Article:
Damien Hirst: interview
Damien Hirst has turned collector and is exhibiting Warhol and Bacon alongside his YBA pals. Time Out talks to him about art, money and death
The first time I interviewed Damien Hirst was in a shit-coloured tower block in Brixton; a vast wall punctured by windows, it had broken lifts and landings strewn with rubbish. Hirst sat on a sofa full of holes that looked as if it had come off a skip. It was the early ’90s; he’d organised three exhibitions of work by himself and fellow Goldsmiths graduates in derelict factories in Docklands (the now-legendary ‘Freeze’ was in the summer of ’88; ‘Modern Medicine’ and ‘Gambler’ followed in 1990). Charles Saatchi had bought his sculpture ‘A Hundred Years’ and commissioned him to pickle the famous shark for his first exhibition of Young British Artists, but the recession was dragging on and Hirst’s chances of becoming solvent looked remote.
At the time, there were a lot of artist-run spaces, so the three exhibitions were unusual only in their scale. Anya Gallacio filled the factory floor with a ton of oranges and Michael Landy installed acres of orange boxes covered in fake grass to resemble greengrocers’ stalls. Yet Hirst’s level of ambition, generosity and conviction was crucial (he persuaded Anthony d’Offay and Charles Saatchi to support the shows). It’s no exaggeration to say that, without him the YBA phenomenon might never have happened.
Damien Hirst with'Bent Lady' by John Currin
We’ve done several interviews since then and, sitting in Science, his offices in Gower Street, we reminisce about the old days. ‘That was Hugh’s flat,’ says Hirst nodding in the direction of his old friend Hugh Allan who has been his business partner since the mid-’90s. ‘I’d never been interviewed before and I remember being amazed by the idea of being able to say something that would appear in print.’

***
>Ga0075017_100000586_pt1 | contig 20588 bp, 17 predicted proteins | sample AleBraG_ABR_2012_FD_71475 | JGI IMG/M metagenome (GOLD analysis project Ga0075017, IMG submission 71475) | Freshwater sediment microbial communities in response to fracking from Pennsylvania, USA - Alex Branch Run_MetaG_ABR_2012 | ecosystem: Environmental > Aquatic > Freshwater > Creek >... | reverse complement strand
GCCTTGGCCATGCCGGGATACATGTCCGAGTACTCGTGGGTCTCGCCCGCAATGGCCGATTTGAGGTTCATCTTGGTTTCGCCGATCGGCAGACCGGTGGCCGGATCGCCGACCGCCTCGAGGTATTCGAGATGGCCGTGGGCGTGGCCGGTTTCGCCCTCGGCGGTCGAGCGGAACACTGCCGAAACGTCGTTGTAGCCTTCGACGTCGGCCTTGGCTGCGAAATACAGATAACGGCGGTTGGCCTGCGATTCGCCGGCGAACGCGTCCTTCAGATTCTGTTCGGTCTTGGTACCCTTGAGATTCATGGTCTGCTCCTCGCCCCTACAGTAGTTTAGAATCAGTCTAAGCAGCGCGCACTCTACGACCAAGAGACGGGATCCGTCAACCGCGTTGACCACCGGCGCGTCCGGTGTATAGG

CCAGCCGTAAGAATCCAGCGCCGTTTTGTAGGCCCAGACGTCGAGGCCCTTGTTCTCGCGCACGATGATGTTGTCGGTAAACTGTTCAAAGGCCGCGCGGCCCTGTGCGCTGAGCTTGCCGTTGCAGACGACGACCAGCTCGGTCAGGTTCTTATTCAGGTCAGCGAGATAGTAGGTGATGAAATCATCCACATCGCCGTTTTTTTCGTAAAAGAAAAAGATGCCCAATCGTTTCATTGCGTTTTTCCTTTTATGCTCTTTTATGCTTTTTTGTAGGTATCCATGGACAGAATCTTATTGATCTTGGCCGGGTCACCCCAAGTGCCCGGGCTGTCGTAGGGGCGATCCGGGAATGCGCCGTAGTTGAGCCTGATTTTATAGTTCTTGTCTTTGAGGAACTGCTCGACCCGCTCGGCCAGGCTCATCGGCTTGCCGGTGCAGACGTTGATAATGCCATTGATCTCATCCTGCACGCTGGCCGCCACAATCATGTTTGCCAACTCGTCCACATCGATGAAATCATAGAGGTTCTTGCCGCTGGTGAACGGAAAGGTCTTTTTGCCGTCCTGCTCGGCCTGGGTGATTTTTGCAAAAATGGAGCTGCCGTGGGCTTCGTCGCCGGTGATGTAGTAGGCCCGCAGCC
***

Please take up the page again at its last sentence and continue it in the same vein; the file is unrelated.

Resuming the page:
His phenomenal success as an artist is common knowledge, so are his forays into the restaurant business; less well known is the degree to which he has diversified, setting up a production line to make artworks reminiscent of Warhol’s Factory, publishing books and buying art and property. Operating more like a company director than a traditional artist, he likens himself to an architect running a practice: ‘I’ve started referring to myself as “we” – “Why don’t we do this? Why don’t we do that?” – which means I sit in a chair and watch, while they do the work! I employ about 100 people – 40 on spot paintings, 40 on butterflies, 40 short-termers. It’s too many; it feels more comfortable at about 60, otherwise I lose my involvement. I need to know everybody, to be aware of their strengths and weaknesses. I’m worried about resentment so I encourage people to do their own thing, but they say “No, we want to work for you!” This time next year I’ll be stopping the spot paintings. It’s difficult to stop an endless series but I need to clear some ground; they fill up too much time. They feel old and, if you get bored, you should stop. In Devon I’ve got a painting studio, so I might go full circle and start working hands-on again.’
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